Trump Elevating 3-Star Admiral to CNO
In a move sure to ruffle feathers, the President is bypassing all of the Navy's four-star admirals for the next service chief.
Earlier this week, Admiral Bill Moran, who had been confirmed by the Senate to be the next Chief of Naval Operations, suddenly resigned after what seems like a minor scandal. The President has nominated an unlikely successor.
A three-star surface warfare officer is set to be the Trump Administration’s nominee to lead the Navy, after the previous candidate unexpectedly asked to retire, USNI News has confirmed.
On Wednesday, the White House agreed to put forward Vice Adm. Mike Gilday to be the 32nd Chief of Naval Operations, reported The Wall Street Journal. USNI News has independently confirmed the facts in the story.
Gilday, currently the director of the Joint Staff, will replace Adm. Bill Moran as the nominee to replace outgoing CNO Adm. John Richardson, who is bound by law to step down from the position by Sept. 17.
By picking Gilday, the former commander of U.S. 10th Fleet and the Navy’s cyber arm, the administration is bypassing seven sitting four-star admirals in a move that is largely without recent precedent. The last time a three-star was nominated to lead the Navy was when then-Vice Adm. Elmo Zumwalt was nominated to be CNO in 1970.
A defense official knowledgeable with the selection process said Secretary of the Navy Richard V. Spencer had considered nominating current U.S. Fleet Forces Command commander Adm. Christopher Grady as the CNO nominee but instead decided to pull a candidate from the three-star pool.
“There was a determination all of the four-stars needed to stay where they are right now,” a defense official told USNI News on Wednesday.
Gilday is a career surface warfare officer and 1985 U.S. Naval Academy graduate.
At sea, Gilday commanded guided-missile destroyers USS Higgins (DDG-76) and USS Benfold (DDG-65), Destroyer Squadron 7, and Carrier Strike Group 8 aboard USS Dwight D. Eisenhower (CVN-69).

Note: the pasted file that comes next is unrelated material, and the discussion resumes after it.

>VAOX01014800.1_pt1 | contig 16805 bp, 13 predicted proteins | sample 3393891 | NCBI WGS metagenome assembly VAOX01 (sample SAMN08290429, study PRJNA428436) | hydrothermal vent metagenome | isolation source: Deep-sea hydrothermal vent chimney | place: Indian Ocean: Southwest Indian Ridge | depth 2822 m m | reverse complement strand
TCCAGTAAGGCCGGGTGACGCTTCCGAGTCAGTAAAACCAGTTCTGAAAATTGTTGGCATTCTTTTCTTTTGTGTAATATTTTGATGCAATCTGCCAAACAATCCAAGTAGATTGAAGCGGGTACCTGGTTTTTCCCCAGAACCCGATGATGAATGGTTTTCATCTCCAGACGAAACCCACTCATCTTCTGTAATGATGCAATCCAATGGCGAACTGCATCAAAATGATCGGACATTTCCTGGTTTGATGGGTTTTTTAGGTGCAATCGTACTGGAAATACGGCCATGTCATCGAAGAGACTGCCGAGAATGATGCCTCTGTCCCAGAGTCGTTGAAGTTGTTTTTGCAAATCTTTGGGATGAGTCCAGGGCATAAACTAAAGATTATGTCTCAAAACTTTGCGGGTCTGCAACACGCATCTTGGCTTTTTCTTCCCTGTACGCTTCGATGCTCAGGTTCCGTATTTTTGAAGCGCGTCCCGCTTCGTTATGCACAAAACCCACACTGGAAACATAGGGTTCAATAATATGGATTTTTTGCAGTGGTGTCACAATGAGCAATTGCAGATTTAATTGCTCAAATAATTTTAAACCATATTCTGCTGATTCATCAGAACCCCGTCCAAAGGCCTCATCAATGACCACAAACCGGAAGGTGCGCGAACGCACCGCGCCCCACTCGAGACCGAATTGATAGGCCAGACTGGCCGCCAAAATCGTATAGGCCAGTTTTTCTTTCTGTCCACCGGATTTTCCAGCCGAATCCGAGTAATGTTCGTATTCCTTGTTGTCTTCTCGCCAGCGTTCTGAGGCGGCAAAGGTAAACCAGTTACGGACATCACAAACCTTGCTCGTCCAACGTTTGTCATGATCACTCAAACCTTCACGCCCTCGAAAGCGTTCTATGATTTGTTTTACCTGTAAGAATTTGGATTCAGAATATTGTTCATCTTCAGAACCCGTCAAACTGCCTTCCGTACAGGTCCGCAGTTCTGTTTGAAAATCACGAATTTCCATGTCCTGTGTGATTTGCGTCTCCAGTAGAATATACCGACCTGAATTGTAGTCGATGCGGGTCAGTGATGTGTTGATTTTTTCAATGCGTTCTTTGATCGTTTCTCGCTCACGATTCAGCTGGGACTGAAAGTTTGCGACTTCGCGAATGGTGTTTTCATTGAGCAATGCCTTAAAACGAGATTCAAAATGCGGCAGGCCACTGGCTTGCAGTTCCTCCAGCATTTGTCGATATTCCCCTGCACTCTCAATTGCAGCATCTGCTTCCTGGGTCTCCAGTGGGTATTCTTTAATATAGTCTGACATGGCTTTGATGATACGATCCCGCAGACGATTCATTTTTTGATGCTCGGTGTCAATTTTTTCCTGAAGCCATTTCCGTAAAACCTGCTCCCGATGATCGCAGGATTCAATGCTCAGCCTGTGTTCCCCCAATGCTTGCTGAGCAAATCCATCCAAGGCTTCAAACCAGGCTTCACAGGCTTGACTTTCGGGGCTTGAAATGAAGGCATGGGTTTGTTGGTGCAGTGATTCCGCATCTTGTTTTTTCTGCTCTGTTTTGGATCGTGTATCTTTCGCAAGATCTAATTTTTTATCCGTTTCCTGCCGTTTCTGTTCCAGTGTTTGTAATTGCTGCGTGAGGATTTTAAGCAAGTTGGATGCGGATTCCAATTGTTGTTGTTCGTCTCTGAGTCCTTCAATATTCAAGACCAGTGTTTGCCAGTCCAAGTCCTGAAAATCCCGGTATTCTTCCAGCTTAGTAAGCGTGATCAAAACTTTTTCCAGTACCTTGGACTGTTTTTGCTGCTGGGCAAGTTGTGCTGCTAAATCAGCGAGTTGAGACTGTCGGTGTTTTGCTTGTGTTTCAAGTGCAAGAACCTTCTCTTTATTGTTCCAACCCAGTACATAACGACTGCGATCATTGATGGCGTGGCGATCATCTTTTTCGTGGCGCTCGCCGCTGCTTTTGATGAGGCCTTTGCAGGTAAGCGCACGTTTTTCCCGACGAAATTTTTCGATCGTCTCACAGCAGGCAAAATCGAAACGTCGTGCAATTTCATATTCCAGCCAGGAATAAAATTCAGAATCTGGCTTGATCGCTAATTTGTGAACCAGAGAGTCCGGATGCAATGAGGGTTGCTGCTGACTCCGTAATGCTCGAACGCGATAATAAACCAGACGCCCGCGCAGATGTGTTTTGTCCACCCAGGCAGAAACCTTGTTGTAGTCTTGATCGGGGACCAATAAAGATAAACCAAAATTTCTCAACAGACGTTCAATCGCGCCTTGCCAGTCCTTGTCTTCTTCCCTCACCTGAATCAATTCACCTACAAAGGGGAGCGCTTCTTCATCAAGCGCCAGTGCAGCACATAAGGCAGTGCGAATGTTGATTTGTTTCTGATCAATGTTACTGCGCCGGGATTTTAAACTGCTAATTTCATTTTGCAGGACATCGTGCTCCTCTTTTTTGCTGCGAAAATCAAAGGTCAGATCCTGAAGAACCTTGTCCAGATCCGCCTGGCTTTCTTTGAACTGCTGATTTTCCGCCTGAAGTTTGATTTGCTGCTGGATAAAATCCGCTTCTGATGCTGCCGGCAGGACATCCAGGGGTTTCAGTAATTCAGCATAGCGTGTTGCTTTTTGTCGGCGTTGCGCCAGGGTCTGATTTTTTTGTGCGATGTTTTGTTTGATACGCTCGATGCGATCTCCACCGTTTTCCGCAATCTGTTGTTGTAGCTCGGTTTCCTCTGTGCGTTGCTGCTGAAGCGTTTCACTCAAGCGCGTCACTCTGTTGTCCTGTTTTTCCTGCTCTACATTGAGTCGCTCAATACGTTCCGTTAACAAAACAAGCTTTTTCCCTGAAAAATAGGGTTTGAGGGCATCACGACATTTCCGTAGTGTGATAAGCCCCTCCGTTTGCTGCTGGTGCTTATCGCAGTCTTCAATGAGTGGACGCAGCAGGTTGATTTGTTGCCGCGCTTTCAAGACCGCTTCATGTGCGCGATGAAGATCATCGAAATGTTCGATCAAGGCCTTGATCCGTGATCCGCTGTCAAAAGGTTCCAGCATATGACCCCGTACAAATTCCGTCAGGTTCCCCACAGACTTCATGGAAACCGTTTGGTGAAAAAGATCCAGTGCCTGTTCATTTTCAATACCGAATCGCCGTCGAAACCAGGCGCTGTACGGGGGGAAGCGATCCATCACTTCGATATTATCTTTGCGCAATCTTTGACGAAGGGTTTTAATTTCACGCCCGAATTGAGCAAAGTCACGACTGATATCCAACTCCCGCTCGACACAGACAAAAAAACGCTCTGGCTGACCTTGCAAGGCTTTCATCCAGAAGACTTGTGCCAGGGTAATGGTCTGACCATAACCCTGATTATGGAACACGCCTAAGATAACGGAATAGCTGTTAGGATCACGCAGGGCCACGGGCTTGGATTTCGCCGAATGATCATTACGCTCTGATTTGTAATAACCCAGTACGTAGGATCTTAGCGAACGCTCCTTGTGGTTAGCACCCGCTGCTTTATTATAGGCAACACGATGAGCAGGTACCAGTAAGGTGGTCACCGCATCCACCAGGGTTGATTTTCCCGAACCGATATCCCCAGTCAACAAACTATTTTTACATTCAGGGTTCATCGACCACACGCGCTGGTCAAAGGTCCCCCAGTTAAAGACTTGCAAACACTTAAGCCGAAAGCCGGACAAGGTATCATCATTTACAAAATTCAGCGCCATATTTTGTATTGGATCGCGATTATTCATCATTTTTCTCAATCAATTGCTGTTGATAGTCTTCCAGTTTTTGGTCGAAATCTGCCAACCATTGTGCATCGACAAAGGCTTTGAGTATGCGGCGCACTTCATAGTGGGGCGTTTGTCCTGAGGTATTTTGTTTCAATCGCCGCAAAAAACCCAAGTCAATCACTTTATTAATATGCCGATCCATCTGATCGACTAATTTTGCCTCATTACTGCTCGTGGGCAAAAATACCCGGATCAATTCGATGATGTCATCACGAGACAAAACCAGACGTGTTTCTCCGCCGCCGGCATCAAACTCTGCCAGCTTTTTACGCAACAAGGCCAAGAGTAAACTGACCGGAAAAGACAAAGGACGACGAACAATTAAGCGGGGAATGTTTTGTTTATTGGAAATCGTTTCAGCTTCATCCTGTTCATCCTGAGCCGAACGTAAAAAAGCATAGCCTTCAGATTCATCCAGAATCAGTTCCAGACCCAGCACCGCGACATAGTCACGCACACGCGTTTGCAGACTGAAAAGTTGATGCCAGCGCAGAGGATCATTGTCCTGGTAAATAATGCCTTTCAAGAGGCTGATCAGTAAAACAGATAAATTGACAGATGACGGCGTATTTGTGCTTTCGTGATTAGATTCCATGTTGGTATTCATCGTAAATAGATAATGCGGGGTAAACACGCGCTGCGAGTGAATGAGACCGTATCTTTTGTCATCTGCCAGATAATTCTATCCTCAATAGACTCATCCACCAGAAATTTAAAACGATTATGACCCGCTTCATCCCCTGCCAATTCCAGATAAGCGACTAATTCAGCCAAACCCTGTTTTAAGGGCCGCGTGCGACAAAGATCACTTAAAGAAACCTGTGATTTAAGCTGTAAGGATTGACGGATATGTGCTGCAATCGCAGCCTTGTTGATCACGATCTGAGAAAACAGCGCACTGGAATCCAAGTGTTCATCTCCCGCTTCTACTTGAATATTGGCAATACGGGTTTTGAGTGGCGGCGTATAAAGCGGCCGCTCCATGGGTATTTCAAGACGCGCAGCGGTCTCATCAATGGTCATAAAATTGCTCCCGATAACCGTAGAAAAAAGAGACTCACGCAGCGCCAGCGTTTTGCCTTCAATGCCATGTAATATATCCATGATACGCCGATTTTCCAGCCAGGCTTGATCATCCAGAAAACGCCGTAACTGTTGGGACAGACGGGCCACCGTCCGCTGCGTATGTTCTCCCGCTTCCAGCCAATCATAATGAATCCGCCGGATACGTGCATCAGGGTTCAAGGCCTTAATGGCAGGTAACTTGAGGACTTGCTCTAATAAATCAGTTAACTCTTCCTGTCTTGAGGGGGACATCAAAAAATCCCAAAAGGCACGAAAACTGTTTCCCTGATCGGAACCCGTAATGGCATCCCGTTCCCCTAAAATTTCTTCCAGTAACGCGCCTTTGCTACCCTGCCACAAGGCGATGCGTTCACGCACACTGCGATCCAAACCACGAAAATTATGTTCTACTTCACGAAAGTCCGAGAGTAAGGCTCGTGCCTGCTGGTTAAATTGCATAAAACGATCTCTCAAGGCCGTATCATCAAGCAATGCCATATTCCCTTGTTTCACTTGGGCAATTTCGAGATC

As a flag officer, Gilday served as director of operations for NATO’s Joint Force Command Lisbon; as chief of staff for Naval Striking and Support Forces NATO; director of operations for U.S. Cyber Command; and in his current role as director of operations for the Joint Staff. He also previously served as the executive assistant to the chairman of the Joint Chiefs of Staff and a naval aide to the White House.—Sam LaGrone, USNI News, “Trump to Nominate Vice Adm. Mike Gilday to Lead Navy”
I don’t know Gilday by reputation but he’s certainly qualified to lead the Navy with such a rich array of assignments. Still, as LaGrone notes, it’s unprecedented in the modern era to fill the CNO spot with someone who hasn’t previously served in a four-star billet.
The closest recent precedent that comes to mind is the 2003 decision to install General Peter Schoomaker, who had retired three years earlier after serving as chief of US Special Operations Command, as Army Chief of Staff. No one had ever been recalled from the retired list for a service chief job before. There, it was rumored that then-Secretary of Defense Donald Rumsfeld had been unable to persuade two active four-star generals to take the post after his open feud with General Eric Shinseki.
I simply don’t have any inside information on which to speculate as to what the reasoning is here. The proferred explanation, that none of the four-stars could be spared from their current billet, is risible.